I'd also like to chime in against the 28-135. While I don't own it, I have used it before and while the images it puts out are okay, they're simply not great (in my opinion not significantly better than the 18-55 kit zoom), and on a crop body like the T3i, 28mm becomes 45mm, which is long enough that it may leave you feeling restricted even for street photography and group/environmental portraits, to say nothing of landscape and architecture (even if it's not particularly your thing, one of the defining features, I think, of what we call a walk-about lens is its ability to do just about anything on a whim).
I don't know whether the macro or walk-about is more important to you, but if you were considering the 100mm L macro, then the EF-S 17-55mm f/2.8 IS USM isn't too much of a stretch financially. I know you said you're planning to go full frame in a few years (as am I), but a few years is a long time, and the Canon lenses hold their value extremely well (if they didn't, I'd have bought all the lenses I ever wanted used by now...
), and if you're serious about practicing photography, it's a lens that won't let you down.
I've also heard good things about the EF-S 15-85mm f/3.5-5.6 IS USM, but I've never had an opportunity to use one and the fact that I almost never see people with them or trading them suggests they may be harder to sell when you do upgrade.
If you are set on sticking to only EF lenses, the 24-105L is of course wonderful, but for about the same price as the 17-55 you lose quite a bit in terms of performance on crop (it's also slightly heavier).
For macro, I would say that aside from a macro lens, lights are your friends. They're extemely useful for bringing out fine detail, creating aesthetically pleasing reflections, and whiting- or blacking-out your background. Canon 430EX IIs are nice, but on a budget Yongnuo YN560s can be had for 1/3 the price if you are willing to shoot manual (which is a good idea for product-type macro photography, anyway), and cheap radio flash triggers abound. Strobist is an invaluable blog for learning that type of lighting.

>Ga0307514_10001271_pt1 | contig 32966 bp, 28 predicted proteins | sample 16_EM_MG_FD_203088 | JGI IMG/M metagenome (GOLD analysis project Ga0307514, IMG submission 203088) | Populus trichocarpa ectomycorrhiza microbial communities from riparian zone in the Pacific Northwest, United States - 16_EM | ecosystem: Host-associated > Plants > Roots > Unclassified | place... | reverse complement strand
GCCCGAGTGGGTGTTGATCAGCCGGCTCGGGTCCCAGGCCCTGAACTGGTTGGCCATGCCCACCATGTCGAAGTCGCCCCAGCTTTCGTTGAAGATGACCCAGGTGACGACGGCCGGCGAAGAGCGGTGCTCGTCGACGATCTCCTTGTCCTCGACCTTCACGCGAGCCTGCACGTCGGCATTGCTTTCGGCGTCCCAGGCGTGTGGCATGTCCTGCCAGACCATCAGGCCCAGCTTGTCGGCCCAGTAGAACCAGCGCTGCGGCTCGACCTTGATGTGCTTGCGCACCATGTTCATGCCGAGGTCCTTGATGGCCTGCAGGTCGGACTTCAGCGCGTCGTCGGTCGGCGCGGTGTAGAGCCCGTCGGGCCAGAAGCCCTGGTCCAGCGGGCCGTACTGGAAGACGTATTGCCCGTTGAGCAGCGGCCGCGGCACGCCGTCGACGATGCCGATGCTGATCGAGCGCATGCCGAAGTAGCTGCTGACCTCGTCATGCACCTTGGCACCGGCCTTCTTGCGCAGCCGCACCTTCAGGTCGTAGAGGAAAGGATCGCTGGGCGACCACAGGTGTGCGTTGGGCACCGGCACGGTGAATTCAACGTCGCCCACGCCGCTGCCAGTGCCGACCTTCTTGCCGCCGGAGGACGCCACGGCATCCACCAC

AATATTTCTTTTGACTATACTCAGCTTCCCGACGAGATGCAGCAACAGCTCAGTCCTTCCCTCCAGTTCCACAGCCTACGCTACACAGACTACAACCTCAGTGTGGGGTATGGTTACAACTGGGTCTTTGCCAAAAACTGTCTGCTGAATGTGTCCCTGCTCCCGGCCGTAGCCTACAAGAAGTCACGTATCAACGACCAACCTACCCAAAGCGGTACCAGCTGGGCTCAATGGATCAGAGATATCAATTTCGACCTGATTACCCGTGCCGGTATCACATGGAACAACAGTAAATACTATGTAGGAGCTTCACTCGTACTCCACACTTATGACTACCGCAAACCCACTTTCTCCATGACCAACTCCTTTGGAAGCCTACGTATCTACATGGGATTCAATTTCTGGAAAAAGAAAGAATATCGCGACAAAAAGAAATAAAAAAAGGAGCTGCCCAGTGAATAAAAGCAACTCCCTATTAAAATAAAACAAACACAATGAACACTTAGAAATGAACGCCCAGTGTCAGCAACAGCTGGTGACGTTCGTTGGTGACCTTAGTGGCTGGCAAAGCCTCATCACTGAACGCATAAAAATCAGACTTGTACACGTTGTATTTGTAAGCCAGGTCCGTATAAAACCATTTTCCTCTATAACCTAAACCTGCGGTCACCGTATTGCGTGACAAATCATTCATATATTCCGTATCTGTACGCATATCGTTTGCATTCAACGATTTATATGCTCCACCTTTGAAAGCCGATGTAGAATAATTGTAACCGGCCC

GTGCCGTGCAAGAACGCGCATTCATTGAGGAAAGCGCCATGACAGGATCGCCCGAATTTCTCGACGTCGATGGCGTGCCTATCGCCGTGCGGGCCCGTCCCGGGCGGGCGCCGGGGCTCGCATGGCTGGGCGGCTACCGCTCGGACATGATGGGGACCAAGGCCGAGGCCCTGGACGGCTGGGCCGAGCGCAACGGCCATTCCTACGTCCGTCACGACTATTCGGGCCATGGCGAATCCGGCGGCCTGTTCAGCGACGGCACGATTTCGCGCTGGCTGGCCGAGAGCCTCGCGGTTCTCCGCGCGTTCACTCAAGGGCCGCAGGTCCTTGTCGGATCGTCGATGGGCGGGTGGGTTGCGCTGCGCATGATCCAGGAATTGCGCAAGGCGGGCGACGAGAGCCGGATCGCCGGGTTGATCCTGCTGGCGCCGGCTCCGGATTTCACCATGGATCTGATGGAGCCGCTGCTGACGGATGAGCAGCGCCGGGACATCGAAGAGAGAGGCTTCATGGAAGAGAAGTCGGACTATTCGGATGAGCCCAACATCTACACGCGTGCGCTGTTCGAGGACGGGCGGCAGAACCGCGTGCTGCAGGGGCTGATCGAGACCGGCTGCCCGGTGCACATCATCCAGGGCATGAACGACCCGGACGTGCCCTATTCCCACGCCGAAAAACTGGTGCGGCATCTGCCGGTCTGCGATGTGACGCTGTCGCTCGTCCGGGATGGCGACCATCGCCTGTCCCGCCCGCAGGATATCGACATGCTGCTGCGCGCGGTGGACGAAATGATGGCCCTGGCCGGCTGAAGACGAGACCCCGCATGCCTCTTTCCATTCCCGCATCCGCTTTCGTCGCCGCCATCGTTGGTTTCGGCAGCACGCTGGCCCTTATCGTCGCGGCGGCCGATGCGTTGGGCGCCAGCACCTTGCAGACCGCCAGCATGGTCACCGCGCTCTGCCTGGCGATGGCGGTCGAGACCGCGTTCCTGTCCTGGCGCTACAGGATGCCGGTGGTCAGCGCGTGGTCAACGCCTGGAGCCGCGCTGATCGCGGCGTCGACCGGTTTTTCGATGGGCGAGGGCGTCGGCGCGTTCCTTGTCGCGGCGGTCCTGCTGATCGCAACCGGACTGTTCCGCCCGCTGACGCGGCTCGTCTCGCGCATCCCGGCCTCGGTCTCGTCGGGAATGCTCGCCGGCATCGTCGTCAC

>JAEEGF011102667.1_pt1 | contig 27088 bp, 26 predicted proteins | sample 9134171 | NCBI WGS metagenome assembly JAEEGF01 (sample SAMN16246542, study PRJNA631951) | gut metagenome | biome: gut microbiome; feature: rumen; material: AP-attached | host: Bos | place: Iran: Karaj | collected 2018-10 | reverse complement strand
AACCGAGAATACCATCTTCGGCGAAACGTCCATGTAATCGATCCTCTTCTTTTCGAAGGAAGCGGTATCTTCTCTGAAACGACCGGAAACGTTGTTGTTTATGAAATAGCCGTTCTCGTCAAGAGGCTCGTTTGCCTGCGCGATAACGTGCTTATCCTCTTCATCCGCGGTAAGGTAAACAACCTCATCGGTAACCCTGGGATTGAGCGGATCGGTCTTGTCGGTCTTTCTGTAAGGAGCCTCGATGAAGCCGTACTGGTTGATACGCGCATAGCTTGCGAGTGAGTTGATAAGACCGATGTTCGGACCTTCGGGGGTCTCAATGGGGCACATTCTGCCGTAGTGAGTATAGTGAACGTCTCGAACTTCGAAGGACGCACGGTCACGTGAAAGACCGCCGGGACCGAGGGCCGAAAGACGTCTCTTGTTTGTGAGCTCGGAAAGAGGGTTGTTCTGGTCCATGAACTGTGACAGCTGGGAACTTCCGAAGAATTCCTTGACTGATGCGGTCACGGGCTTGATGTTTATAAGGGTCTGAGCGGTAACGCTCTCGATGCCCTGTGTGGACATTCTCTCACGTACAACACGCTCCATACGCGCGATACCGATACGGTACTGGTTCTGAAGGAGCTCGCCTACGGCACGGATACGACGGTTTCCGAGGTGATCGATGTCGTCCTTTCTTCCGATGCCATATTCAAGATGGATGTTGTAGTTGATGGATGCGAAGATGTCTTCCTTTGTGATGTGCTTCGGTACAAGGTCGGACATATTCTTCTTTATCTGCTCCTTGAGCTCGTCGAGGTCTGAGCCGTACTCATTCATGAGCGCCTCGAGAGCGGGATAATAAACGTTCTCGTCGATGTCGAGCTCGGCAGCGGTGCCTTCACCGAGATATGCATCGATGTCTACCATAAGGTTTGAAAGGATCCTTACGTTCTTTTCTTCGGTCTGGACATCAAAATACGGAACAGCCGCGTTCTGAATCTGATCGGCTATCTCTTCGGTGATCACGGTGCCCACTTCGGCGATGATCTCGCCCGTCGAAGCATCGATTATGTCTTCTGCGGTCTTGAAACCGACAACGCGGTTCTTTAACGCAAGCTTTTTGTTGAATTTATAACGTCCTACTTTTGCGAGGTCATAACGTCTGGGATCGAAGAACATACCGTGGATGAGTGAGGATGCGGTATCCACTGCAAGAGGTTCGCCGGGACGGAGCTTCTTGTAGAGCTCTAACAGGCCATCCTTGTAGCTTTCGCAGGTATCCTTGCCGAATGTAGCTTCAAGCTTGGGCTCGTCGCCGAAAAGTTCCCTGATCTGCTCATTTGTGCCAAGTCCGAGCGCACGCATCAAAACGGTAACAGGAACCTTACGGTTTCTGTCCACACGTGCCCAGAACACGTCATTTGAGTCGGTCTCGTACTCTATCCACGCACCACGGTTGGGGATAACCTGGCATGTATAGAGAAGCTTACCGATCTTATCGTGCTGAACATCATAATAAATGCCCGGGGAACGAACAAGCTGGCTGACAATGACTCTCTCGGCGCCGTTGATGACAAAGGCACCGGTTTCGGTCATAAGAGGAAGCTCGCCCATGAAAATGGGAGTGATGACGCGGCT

Just to put it into perspective, I don't know exactly how much power those flashes put out, since those figures are rarely published, but just as a for instance, if you were serious about studio product photography you might look into some studio strobes (monolights). The most modest of these run about 160 Ws (watt-seconds) and have flash durations in the realm of let's just call it 1/500 (even though this is maybe a bit generous for a low-end strobe, it makes the math easier).
Time for some dimensional analysis.
160 Watt * second 500
------------------------- * ------------- = 80,000 Watts.
1 1 second
So you'd need approximately 800 100W light bulbs to produce the same amount of light. Needless to say, a setup like that would both look and cost ridiculous.
Sorry, I seem to be rambling. I just get so excited talking about photography! You sound like you know what you want from your gear, which is more than many people can say, so I think you'll find the right decision even if it takes a little more research or thinking. Have fun shooting!